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Building a culture of compliance helps improve efficiency in supply chain management.

Staying Abreast of Supply Chain Regulations WorldwideARTICLE

By Christine Parizo

The supply chain is an intricate global web of interdependent processes — and that means supply chain management professionals may need to be aware of an equally complex set of local, national and international regulations. In supply chain management, it’s not enough to know the companies involved in the supply chain; it also may be critical to know the laws and governing bodies that regulate the movement of goods and materials, and to understand the associated compliance and disclosure requirements. This includes regulations that are currently in development and likely to come into effect in the future.

Supply Chain Management Requirements for Preventing Human Trafficking

Recently enacted and proposed legislation in several countries focuses on preventing human trafficking, a term that covers various forms of exploitation including forced labour.1 In the U.K., the U.K. Modern Slavery Act of 2015 (U.K. Act) requires companies to make annual disclosure statements regarding slavery and human trafficking on their websites. Companies that do business in the U.K. need to detail the steps they take to ensure human trafficking and slavery are not part of their supply chains and post that as part of the disclosure. 2,3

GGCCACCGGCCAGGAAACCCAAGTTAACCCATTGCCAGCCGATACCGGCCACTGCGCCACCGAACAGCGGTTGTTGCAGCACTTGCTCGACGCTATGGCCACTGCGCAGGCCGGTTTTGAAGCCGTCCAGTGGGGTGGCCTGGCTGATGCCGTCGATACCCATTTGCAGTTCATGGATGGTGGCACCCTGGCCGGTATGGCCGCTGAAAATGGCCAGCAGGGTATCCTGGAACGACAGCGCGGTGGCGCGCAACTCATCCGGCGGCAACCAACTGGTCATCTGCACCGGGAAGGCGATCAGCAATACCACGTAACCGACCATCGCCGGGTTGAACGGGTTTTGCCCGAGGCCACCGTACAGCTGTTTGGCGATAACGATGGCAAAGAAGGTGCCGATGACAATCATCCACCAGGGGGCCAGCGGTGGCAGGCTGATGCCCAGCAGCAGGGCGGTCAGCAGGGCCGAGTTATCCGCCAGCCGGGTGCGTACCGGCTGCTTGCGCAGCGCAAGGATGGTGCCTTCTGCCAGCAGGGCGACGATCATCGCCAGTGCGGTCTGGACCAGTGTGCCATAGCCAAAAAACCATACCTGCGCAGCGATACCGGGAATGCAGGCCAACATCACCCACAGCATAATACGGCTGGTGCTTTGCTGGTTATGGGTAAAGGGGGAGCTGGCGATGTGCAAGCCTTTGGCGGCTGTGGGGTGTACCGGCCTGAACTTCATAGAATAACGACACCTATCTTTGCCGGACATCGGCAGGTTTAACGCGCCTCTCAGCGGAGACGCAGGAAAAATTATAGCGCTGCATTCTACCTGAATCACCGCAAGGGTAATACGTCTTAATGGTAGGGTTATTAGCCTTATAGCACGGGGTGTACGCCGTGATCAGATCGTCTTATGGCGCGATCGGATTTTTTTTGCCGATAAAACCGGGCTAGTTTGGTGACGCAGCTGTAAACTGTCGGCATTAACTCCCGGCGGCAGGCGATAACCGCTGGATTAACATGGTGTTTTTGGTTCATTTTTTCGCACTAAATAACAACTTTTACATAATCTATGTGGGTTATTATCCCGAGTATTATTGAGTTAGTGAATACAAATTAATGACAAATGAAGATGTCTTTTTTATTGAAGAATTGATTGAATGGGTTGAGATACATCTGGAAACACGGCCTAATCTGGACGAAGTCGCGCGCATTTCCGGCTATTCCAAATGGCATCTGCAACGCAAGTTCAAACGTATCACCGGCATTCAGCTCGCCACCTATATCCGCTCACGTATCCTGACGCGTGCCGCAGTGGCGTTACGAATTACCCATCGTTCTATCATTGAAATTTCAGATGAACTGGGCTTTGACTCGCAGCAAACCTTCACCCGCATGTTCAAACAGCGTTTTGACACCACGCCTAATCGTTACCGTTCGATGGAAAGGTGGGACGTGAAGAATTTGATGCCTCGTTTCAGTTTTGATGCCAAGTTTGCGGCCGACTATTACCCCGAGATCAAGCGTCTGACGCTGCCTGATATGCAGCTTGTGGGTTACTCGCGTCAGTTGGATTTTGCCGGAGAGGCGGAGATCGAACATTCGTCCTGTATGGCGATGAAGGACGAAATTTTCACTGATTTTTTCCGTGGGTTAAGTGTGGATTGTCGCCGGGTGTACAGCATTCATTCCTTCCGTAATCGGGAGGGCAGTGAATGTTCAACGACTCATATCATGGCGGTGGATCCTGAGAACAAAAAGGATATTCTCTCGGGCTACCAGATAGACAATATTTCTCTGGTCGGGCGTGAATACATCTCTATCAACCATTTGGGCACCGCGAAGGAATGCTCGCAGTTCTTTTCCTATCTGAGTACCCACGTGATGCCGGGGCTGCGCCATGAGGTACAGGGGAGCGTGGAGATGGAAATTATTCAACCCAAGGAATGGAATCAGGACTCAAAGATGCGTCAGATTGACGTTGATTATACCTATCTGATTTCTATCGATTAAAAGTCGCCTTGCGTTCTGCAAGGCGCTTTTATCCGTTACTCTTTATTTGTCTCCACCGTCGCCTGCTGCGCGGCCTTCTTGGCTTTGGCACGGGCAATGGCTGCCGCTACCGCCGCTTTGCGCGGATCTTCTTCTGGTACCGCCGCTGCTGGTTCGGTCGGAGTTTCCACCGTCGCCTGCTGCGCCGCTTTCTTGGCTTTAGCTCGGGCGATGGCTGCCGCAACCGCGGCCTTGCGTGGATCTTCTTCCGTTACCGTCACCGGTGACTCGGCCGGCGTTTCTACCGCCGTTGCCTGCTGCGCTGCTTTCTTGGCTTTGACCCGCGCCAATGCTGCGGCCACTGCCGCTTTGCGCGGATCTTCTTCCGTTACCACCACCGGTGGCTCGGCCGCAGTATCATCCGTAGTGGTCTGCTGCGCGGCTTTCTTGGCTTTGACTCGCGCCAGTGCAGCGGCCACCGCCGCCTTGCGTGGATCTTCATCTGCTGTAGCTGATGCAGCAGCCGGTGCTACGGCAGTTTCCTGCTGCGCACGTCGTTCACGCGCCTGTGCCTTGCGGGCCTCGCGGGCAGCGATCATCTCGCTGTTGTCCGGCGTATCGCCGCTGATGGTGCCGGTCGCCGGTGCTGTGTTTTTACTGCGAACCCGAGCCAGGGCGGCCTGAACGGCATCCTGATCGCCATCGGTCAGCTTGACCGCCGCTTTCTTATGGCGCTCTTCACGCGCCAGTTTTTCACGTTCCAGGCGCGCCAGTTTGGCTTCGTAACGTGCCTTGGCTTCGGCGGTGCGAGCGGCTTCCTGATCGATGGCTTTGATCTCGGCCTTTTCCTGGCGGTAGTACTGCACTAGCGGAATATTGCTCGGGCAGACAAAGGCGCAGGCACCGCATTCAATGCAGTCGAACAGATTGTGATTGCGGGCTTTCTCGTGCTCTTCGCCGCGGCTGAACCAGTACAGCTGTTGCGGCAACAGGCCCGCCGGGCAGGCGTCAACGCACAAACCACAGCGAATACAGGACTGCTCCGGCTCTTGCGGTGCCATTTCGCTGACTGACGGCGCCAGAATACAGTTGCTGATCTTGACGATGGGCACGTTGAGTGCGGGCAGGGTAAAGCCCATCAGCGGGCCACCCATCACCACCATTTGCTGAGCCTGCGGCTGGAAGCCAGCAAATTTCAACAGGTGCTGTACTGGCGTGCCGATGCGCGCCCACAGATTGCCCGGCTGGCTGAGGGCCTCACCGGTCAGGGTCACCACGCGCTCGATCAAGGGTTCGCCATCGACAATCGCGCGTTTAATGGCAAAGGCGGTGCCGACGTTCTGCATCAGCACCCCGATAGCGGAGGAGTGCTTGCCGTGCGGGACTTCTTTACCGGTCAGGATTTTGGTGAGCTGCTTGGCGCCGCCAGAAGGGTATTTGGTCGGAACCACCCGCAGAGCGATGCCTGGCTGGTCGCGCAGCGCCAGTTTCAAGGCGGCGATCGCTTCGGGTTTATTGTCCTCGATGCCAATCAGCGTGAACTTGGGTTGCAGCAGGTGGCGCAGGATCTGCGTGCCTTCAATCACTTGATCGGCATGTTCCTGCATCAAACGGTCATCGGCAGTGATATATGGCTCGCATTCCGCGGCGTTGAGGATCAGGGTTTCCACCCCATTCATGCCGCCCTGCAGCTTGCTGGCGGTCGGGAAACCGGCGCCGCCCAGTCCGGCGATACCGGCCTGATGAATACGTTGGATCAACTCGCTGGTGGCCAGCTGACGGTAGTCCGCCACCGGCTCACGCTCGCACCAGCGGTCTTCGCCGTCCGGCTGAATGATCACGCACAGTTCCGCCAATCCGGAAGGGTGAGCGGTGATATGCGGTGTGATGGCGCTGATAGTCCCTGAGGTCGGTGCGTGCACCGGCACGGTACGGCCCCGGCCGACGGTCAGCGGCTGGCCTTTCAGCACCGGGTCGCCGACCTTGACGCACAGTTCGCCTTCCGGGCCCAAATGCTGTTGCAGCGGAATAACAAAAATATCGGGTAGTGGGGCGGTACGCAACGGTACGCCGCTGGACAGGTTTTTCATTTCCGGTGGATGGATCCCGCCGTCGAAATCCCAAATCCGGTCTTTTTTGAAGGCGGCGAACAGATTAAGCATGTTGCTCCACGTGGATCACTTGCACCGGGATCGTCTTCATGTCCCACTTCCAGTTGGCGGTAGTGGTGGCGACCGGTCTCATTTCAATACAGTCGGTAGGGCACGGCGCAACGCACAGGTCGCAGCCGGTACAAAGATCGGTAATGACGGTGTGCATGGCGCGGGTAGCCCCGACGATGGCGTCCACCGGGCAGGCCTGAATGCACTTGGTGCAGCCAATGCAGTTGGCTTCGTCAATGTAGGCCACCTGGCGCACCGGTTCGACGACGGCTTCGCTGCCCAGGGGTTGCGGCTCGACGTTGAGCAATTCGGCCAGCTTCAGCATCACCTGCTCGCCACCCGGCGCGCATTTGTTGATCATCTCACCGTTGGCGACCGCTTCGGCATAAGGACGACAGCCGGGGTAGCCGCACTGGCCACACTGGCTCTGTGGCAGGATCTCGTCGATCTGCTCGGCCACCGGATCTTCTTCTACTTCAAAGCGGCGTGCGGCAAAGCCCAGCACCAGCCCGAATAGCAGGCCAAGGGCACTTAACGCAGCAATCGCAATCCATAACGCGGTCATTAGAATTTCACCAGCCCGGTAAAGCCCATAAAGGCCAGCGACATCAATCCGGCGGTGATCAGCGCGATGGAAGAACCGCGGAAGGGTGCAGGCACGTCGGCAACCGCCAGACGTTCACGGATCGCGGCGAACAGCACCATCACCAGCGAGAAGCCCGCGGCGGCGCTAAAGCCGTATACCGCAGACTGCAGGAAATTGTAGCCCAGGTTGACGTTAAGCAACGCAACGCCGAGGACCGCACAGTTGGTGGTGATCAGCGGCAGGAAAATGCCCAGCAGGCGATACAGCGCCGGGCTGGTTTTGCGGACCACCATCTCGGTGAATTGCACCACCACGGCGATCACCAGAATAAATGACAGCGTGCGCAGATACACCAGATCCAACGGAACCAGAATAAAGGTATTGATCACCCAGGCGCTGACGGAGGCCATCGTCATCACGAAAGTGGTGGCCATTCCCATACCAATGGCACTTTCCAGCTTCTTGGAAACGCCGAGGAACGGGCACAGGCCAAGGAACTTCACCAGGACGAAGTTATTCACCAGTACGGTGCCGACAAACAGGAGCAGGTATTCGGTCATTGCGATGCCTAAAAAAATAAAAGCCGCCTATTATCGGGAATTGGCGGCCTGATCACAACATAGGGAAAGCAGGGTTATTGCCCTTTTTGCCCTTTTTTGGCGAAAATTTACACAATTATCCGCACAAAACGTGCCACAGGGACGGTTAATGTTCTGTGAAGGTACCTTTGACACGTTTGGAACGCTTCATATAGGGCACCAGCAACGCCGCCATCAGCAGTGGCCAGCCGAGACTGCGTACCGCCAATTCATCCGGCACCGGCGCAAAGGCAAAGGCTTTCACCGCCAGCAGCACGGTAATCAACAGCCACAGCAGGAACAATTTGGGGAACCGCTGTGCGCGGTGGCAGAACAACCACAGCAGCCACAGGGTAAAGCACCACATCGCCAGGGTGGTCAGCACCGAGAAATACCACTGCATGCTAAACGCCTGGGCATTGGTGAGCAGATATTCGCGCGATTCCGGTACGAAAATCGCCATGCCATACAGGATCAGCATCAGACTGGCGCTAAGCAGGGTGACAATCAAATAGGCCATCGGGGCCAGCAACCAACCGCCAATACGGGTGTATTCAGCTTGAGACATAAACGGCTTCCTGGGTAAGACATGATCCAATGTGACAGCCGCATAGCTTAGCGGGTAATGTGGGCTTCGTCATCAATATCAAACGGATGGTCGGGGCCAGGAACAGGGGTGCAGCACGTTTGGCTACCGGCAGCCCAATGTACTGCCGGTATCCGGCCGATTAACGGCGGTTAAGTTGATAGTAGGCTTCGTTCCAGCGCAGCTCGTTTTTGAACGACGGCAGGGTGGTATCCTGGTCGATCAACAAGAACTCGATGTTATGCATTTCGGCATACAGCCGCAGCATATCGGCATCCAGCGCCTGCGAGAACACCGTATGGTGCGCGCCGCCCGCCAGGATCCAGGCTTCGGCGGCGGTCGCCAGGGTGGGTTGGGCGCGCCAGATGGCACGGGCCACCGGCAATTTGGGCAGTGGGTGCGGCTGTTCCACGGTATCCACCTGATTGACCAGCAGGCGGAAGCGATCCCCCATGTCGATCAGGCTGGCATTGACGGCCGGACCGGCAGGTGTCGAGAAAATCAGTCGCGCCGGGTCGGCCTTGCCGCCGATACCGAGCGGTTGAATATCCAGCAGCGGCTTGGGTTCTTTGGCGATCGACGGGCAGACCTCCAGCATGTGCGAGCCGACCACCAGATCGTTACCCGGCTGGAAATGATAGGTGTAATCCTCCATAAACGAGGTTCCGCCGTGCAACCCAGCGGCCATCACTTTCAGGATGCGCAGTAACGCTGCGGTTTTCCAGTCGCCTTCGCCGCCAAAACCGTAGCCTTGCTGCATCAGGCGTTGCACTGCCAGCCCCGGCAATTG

In the U.S., legislation exists at state and Federal level. A key example is the California Transparency in Supply Chains Act, enacted in 2012, which is somewhat like the U.K. Act but applies to a narrower range of businesses. It requires large retailers and manufacturers headquartered or doing business in the state to disclose their initiatives to eradicate slavery and human trafficking from their direct supply chains.4,5 Subsequently, the Federal Acquisition Regulatory Council published detailed rules in January 2015 to strengthen protections against trafficking in federal contracts. These provisions require that any company doing business with the government, among other things, report suspected human trafficking and cooperate with investigating law enforcement agencies.6

Restricting Hazardous Substances and Conflict Minerals